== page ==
Origins of a Numismatist

My long numismatic journey began the old fashioned way - collecting Lincoln cents. In the late 1960's, a friend of my parents gave me a Whitman folder for 1941 to date Lincoln cents. Little did I know at the time that this one gift would forever change my life. I began to sort through pocket change looking for coins to fill the folder. But, this did not produce the results fast enough for an impatient teenager. Shortly thereafter, I would take my weekly allowance (around $3 dollars), and purchase 6 rolls of pennies to look for the coins I needed. In those days, wheat back cents (1909-1958), were fairly common. In just a few months, my small blue folder was nearly complete. There were a few holes however that were stubbornly difficult to fill. Most were San Francisco (S-Mint) issues that did not circulate widely in Florida where I grew up. As much as I searched, those darn S-Mint cents from the 1940's eluded me. My compulsive behavior was revealed at an early age - I had to find those coins! 

I did not know it at the time, but I was the victim of one of the best marketing tools ever invented for numismatics. When collectors start to fill an album or folder, those empty holes will drive them nuts. Coin boards were invented in the 1930's, and for decades was a driving force in popularizing coin collecting. Over the years, Whitman and other companies have sold millions. For years, even the most valuable collections were stored in brown, Wayte Raymond boards. Although it has been many years, I have seen million dollar collections stored in this manner. For decades, collectors stored most of their coins in albums or boards of some type. This began to change in the early 1980's with the advent of certified coins (slabs). Today's collectors miss out on the excitement of filling an album, but their coins are now much better protected and more liquid. I have seen some extremely valuable coins ruined by slide mark damage caused by coin albums. Collecting coins in albums is still great fun for beginners, but is only recommended for circulated coins. 

Now, back to my unfinished Lincoln Cent collection. Those last few holes were driving me crazy. At the time, I had never been to a coin shop, coin club meeting, or other organized numismatic event. My only exposure to the numismatic world was the small ads that populated the back of my comic books. One day, I noticed an ad by a national coin company. Somehow, I managed to place an order with them for those last coins needed to complete my set. A week or so later, a few small brown envelopes arrived in the mail with coins I needed. I felt as if I had climbed Everest! What an accomplishment - completing a 1941 to date set of Lincoln cents. I was hooked. Of course shortly after that, I purchased the 1909-1940 album, and got started all over again.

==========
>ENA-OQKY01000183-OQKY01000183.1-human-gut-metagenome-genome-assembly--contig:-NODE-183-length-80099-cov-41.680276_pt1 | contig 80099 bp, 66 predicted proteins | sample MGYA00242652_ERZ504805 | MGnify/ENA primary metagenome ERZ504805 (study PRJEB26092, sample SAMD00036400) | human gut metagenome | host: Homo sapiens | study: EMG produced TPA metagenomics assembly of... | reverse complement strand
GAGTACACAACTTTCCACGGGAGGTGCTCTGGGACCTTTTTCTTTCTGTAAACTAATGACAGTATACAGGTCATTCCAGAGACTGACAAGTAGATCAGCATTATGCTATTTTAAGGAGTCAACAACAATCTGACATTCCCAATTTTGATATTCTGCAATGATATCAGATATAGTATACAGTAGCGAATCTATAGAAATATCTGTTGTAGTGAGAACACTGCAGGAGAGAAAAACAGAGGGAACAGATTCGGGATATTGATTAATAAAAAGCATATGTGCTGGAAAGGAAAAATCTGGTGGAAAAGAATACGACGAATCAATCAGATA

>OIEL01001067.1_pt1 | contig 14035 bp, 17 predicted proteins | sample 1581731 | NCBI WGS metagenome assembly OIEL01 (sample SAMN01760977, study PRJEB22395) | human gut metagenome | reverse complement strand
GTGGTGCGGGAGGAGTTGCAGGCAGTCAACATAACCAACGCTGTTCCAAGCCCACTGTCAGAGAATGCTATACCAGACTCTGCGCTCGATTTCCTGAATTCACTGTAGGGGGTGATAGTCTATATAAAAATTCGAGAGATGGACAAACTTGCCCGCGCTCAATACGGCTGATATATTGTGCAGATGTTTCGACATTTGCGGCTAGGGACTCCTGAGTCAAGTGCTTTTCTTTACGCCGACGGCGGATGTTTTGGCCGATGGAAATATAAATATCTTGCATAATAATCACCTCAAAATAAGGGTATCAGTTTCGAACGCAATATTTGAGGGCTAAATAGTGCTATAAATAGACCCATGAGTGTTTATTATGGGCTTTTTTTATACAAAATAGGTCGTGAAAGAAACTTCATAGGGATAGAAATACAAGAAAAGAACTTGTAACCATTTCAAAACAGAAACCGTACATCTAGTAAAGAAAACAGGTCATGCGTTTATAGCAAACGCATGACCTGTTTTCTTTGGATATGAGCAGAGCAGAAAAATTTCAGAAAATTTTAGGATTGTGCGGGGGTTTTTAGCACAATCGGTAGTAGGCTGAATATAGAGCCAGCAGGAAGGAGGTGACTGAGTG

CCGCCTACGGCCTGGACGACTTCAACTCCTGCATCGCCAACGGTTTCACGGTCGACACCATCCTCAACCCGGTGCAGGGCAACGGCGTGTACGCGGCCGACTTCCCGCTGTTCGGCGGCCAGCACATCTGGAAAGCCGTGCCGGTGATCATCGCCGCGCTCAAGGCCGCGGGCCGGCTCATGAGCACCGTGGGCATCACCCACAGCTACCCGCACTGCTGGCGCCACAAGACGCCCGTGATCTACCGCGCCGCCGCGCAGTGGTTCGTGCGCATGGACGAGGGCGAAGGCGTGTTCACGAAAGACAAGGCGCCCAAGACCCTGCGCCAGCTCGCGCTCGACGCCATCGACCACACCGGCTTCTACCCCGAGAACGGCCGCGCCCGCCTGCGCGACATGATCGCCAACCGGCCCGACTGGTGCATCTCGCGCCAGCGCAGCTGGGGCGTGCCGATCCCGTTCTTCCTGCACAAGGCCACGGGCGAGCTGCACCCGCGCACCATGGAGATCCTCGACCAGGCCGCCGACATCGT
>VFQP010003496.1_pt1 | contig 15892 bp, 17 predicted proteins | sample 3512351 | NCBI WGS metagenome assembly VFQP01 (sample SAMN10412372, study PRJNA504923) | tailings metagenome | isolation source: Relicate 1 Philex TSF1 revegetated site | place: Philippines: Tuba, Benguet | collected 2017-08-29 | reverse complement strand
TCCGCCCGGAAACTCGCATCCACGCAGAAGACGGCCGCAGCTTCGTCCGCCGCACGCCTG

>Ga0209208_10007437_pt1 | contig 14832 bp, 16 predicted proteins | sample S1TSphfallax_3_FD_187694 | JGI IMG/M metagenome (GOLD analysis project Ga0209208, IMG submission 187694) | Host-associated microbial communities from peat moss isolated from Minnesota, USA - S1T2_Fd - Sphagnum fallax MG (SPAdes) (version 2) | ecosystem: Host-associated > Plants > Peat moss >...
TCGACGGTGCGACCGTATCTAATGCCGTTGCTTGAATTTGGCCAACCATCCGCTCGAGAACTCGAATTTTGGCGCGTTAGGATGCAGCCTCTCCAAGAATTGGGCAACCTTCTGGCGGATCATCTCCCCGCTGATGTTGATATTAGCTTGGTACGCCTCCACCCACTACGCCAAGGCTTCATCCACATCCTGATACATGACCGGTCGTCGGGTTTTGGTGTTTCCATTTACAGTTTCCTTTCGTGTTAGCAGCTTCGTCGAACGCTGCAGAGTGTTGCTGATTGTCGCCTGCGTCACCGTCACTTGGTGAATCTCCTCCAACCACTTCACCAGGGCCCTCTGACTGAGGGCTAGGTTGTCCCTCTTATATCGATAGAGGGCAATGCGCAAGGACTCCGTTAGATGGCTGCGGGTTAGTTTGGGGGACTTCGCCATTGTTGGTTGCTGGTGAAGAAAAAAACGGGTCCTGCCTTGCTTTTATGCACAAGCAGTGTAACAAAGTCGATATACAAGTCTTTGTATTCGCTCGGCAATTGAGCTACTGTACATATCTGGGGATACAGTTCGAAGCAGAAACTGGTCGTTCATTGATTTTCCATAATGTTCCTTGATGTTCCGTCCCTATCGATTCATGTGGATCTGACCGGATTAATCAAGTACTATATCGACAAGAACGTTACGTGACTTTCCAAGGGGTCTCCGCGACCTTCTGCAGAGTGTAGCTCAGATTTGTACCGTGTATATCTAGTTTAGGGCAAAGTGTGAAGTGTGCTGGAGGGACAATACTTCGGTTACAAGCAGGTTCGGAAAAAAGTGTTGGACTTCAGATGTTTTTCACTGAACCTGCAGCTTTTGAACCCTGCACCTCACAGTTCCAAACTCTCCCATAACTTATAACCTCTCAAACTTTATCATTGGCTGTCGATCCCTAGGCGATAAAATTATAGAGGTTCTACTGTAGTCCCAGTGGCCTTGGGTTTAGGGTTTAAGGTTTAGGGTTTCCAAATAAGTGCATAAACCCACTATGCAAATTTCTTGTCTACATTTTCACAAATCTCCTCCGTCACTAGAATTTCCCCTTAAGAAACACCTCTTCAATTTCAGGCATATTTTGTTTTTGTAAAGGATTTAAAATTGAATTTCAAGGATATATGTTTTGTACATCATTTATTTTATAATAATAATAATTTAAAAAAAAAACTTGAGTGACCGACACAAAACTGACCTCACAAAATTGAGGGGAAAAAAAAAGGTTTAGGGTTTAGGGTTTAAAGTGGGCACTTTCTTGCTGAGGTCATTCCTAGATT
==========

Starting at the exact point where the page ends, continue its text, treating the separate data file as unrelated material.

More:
That small Lincoln folder led to a lifetime of interest in numismatics. A few years later, I was hanging out in the local coin shops, coin clubs, and coin shows. Every bit of money I earned mowing lawns went into my collection. After this was insufficient, I asked the small coin shop near my home for a part time job. By the time I was a senior in high school, I was working nearly full time as a coin dealer. My parents very reluctantly agreed to let me skip college and pursue my career in numismatics. Forty years later, I can say that choosing rare coins as a vocation was the best decision I ever made. I am one of the luckiest people in the world- I love what I do for a living! That small blue folder literally changed the course of my life. I still have it by the way, and it is one my most cherished possessions.